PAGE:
Blog description.

Accentuating the Liberal in Classical Liberal: Advocating Ascendency of the Individual & a Politick & Literature to Fight the Rise & Rise of the Tax Surveillance State. 'Illigitum non carborundum'.

Liberty and freedom are two proud words that have been executed from the political lexicon: they were frog marched and stood before a wall of blank minds, then forcibly blindfolded, and shot, with the whimpering staccato of ‘equality’ and ‘fairness’ resounding over and over. And not only did this atrocity go unreported by journalists in the mainstream media, they were in the firing squad.

The premise of this blog is simple: the Soviets thought they had equality, and welfare from cradle to grave, until the illusory free lunch of redistribution took its inevitable course, and cost them everything they had. First to go was their privacy, after that their freedom, then on being ground down to an equality of poverty only, for many of them their lives as they tried to escape a life behind the Iron Curtain. In the state-enforced common good, was found only slavery to the prison of each other's mind; instead of the caring state, they had imposed the surveillance state to keep them in line. So why are we accumulating a national debt to build the slave state again in the West? Where is the contrarian, uncomfortable literature to put the state experiment finally to rest?

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Monday, July 7, 2014

Euthanasia Debate III: Fact File: Pain Remediation Alone Is Not The ‘Answer’; Polling of British Medical Association has a Lesson for NZ Medical Association.

In the upcoming euthanasia debate that will be held in New Zealand post-election around Labour MP Maryan Streets die with dignity bill, I hope MSM reporters are going to make the New Zealand Medical Association (NZMA) answer the questions I have posed them in my last email: it is not right they will get to (overly) influence the debate, when they refuse to justify their position against a reasoned argument: there is no basis argued by them for stating euthanasia and assisted suicide are ‘unethical’ in what constitutes a policy statement on euthanasia which is first deficient, then negligent in stating that despite euthanasia being – for whatever their reason, it is not explained – ‘unethical’, it is yet ethical to give pain medication in doses that may ‘shorten life’. That remains an ethical mess that could see medical professionals put needlessly in fear of their careers, or freedom, given the current actions of the Chief Coroner MacLean to change the death certification process, so such doctors who are over-medicating can be found out, and presumably convicted; a course of action taken by Judge MacLean which NZMA has plainly not anticipated. Furthermore, the evidence grows that worldwide, as within their own association, there exists no consensus against euthanasia amongst medical professionals.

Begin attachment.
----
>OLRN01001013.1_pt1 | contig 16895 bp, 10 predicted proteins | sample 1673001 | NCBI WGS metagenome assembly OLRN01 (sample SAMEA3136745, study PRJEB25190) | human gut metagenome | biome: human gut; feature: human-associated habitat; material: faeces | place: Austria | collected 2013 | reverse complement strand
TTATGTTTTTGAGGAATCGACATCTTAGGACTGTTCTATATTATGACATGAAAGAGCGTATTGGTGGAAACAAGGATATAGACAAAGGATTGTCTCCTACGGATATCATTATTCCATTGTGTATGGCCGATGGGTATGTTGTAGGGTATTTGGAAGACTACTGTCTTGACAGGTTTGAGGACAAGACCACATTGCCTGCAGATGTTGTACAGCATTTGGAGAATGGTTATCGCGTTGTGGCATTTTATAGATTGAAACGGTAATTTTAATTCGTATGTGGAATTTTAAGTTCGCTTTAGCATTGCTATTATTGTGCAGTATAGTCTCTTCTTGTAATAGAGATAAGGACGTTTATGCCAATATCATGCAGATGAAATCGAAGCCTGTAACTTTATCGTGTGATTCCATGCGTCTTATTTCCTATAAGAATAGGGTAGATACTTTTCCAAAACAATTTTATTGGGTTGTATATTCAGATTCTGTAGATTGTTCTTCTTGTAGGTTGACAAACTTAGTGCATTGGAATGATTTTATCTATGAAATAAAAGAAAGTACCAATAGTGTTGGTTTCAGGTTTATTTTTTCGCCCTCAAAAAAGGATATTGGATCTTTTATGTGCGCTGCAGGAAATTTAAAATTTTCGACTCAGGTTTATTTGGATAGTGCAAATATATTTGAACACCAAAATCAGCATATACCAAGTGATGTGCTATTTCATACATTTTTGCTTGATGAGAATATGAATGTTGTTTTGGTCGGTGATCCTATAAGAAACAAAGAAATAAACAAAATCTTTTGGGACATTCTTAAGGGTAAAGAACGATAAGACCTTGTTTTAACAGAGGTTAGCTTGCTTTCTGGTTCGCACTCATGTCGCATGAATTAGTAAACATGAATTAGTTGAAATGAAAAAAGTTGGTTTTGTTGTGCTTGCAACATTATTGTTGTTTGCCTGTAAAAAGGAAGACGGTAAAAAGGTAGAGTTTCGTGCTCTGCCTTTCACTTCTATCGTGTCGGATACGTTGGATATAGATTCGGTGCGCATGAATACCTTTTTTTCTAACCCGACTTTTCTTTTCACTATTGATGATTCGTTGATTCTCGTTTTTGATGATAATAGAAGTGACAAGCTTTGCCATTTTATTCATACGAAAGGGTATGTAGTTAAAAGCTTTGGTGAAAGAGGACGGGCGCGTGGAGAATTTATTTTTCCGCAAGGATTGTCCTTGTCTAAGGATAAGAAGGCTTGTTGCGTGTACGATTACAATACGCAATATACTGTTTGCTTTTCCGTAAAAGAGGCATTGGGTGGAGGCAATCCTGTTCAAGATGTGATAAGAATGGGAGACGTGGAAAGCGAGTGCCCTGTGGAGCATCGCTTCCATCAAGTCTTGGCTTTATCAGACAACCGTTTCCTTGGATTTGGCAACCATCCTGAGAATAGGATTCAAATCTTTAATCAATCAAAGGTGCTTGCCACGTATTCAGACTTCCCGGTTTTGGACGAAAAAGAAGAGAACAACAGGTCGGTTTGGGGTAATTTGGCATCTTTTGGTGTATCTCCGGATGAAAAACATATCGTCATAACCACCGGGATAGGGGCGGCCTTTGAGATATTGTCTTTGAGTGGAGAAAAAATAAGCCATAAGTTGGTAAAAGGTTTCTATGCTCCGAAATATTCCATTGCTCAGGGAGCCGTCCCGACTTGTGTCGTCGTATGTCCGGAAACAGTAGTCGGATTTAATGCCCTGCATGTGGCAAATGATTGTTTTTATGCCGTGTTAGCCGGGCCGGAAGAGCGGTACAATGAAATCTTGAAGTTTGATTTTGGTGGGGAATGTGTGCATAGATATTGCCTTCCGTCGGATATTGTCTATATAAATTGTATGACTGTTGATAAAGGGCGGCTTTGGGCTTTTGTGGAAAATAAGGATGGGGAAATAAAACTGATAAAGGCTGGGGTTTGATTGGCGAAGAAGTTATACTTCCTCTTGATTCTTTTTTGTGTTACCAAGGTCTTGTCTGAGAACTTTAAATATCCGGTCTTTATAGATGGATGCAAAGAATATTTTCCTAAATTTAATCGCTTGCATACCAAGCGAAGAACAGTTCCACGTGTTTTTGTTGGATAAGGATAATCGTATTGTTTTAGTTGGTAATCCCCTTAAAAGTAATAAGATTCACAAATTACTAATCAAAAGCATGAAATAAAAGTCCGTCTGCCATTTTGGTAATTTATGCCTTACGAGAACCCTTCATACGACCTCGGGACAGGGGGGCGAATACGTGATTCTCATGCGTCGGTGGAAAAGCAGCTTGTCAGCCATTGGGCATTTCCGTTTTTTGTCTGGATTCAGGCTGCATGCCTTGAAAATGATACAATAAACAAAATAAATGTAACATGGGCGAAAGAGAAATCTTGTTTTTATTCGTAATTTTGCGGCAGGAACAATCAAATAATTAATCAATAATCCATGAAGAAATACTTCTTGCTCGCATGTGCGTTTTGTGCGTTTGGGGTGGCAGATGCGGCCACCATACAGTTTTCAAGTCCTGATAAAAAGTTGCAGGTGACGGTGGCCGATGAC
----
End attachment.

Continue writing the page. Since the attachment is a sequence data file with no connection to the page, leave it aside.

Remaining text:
The majority of this blog is my mind working my life out, I’m not interested in simply copying and pasting the dailies with a one line opinion attached, however, on this post – and throughout on this topic - I will be deliberately derivative simply to show the wealth of educated, knowledgeable and wise support for euthanasia that exists, and also the facts surrounding the science of medicine that still leaves many of us inevitably dying in pain. The below is a summary of two articles that appeared in The Guardian over the last week, namely:

The UK is debating its own dying with dignity legislation, known as Lord Falconer’s assisted dying bill, which comes up for its second reading on July 18, meaning there are many facts coming out of their national discussion, relevant to the coming debate here, and I’m glad to say, all of which backs up virtually the totality of my points made previously in correspondence with Dr Mark Peterson, Chairman of the New Zealand Medical Association (NZMA). To begin with, the position of the British Medical Association, like our own Association, following the World Medical Association, is against euthanasia, however, the British Association has polled it’s members, and 61% of them believe it appropriate their Association remain neutral in that country’s debate, because as I stated to Dr Peterson, the issue of euthanasia is not about the medical profession, it’s about us; our lives and deaths; our choice as patients.

many supposedly representative medical bodies have a stance of opposition to assisted dying. This is despite the view of the majority of doctors (some 61% in a recent poll) that organisations such as the British Medical Association should remain neutral, as this is a matter for society, not the medical profession, to decide.

Furthermore in response to Dr Peterson’s scaremongering to our press a fortnight ago that if euthanasia were brought in ‘where would it stop’, the mentally incapacitated, the elderly and infirm, et al, overseas experience in those many jurisdictions where euthanasia and assisted suicide are legal show this simply isn’t the case; regarding, by way of example, the state of Oregon: